Rogelio Jiménez Pons, Undersecretary of the Secretariat of Communications and Transportation Infrastructure (SICT), assures that the future of connections in the country will be through satellite systems, since it is cheaper compared to the deployment of fiber optics, especially for reach hard-to-reach places.
“The fiber optic network requires an entire infrastructure, that infrastructure is expensive, satellite is cheaper. The future of many connections is going to be satellite”, says Jiménez Pons.
The SICT uses the satellite system for the Digital Villages, Sustainable Welfare project, which seeks to provide connectivity to public sites in rural locations. Jiménez Pons explained that 13 entities in the country, without specifying which ones, already have ‘digital villages’ and the SICT seeks to reach 50.
For Fernando Borjon, former commissioner of the Federal Institute of Telecommunications, bringing connectivity especially to areas that are located in mountains, mountains or in the sea, through the satellite system is ideal, since fiber optics represents greater difficulties to make links.
“We have a beautiful country but with a very complicated orography to go through with fiber optics, we also have a terrain that is subject to earthquakes, and suddenly, a piece of hill can fall and cut the fiber optics. It is not easy to cover Mexico,” says Borjon, who is also a member of the Radio Regulations board of the International Telecommunications Union (ITU).
The specialist accepted that the use of satellite systems for connectivity purposes is cheaper as well as agile, because “it is not necessary to go through so many bureaucratic procedures” or “request permission” from municipal governments. There is also no need to pay a ‘floor fee’ for deployment.
“Sometimes taking fiber optics, for example, from the center of Oaxaca to a part of the mountains, requires going through ejidos and municipalities and you have to go through many people who want to charge you fees or even prohibit you from passing through the cables. of fiber”, details Borjon.
Satellites are a good alternative, but not for everyone
Although the satellite system can be an option to connect the population that lives in places that are difficult to access, it should not be the only resource to close the digital divide, on the contrary, the government must exhaust all the options available to achieve it.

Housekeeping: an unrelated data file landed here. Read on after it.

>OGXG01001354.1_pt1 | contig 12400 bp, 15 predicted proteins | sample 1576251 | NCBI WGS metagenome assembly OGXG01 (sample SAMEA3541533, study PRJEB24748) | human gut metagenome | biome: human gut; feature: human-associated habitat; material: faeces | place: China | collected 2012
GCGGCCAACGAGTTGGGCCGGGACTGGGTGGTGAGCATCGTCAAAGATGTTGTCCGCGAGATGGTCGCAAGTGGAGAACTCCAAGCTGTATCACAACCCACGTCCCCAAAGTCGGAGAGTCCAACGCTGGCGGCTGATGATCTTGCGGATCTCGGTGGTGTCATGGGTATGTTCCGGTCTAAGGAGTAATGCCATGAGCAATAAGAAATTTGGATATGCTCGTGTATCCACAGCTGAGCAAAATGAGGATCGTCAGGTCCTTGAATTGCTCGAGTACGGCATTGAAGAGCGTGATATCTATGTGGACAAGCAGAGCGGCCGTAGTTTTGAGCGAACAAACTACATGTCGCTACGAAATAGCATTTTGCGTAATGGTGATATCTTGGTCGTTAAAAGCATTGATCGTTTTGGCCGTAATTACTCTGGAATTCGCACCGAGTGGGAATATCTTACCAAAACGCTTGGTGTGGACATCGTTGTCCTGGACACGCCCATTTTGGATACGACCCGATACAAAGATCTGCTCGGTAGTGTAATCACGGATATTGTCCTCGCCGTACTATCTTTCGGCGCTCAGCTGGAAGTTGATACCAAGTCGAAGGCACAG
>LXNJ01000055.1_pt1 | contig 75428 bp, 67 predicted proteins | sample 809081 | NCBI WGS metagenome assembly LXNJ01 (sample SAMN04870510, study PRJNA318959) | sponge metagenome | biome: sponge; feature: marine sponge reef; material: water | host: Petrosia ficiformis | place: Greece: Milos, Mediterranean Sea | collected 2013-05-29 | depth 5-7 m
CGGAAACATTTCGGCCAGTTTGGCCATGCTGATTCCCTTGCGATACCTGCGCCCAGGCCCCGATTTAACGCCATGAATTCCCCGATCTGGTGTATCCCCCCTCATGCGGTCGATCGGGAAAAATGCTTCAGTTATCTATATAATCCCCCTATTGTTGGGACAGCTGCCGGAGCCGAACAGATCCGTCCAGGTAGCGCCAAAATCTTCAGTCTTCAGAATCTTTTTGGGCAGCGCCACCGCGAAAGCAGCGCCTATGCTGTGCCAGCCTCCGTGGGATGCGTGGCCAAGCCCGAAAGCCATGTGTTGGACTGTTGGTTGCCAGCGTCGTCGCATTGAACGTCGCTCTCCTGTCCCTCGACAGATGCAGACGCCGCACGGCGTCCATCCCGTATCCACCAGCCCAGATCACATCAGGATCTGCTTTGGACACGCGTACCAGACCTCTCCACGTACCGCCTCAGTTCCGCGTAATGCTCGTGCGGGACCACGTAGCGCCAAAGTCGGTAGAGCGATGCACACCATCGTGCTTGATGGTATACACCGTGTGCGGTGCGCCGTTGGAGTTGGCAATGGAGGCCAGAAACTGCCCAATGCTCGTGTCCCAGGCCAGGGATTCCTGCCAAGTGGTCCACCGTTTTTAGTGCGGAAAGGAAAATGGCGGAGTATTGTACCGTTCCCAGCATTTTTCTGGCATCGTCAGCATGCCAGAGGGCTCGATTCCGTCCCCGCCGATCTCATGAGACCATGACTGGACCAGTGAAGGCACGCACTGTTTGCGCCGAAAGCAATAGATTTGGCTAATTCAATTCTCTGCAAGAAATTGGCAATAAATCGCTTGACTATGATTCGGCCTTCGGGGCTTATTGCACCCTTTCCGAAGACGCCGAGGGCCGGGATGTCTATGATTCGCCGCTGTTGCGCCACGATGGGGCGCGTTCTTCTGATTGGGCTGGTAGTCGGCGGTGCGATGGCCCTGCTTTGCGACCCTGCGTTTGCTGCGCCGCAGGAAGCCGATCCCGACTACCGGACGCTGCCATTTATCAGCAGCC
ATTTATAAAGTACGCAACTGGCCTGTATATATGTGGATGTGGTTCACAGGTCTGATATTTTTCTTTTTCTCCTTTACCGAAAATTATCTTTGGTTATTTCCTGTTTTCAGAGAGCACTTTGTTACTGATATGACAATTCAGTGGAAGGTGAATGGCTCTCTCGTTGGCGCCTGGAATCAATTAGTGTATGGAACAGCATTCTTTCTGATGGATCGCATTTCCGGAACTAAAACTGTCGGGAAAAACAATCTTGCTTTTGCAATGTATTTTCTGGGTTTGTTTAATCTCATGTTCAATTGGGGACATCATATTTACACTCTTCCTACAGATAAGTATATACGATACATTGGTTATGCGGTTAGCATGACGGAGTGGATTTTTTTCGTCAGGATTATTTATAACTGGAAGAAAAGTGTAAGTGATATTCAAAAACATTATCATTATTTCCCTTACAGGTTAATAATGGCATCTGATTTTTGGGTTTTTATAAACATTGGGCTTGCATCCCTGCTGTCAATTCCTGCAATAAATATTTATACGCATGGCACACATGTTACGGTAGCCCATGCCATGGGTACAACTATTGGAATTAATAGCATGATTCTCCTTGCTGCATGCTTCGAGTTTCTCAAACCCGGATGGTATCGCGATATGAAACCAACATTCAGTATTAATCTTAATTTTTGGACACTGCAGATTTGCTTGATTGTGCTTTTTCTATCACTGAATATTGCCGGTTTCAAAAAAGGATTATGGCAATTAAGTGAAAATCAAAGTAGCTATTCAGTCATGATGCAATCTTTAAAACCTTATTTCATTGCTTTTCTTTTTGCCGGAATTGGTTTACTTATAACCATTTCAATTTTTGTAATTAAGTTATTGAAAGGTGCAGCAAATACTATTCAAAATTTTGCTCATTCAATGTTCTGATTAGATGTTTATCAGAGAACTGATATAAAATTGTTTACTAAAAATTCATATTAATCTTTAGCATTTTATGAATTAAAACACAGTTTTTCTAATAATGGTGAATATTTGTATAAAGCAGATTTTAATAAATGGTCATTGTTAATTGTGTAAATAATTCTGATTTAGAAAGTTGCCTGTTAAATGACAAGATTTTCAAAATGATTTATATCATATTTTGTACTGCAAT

“Connectivity has to be carried out correctly because if you are going to want to connect everything by satellite, that is not right, we need robust networks that generate quality. Satellite networks are important but it is not the same quality as fixed networks. The satellite is only viable for remote areas, but first an enormous effort must be made to develop a deployment of networks with regulatory and economic incentives that have not existed until today,” said Jorge Fernando Negrete, president of Digital Policy Law.
Both specialists agree on the urgency of developing a national digital policy that coordinates the efforts of both the government and the private initiative to connect people who still do not have access to the internet, as well as develop their digital skills.
“There is a lack of leadership to lead that policy, the president lacks that vision, we have seen it with the disappearance of the Undersecretary of the SICT, with the low budget of CFE Telecom. As much as they want to, they don’t have the money to do it and they don’t have a call for the State to move and join public and private efforts to solve the problems of the digital divide,” Borjon said.
According to the National Survey on the Availability and Use of Information Technologies in Households (ENDUTIH) of the Inegi, the number of users with Internet access in Mexico reached 84.1 million, which represents that 28% of the population six years and older did not connect to the network.
In addition, in 2020, a year marked by the COVID-19 pandemic, 78.3% of the urban population is an Internet user, while in rural areas the population with access to connectivity is 50.4%, which means that the digital divide still persists.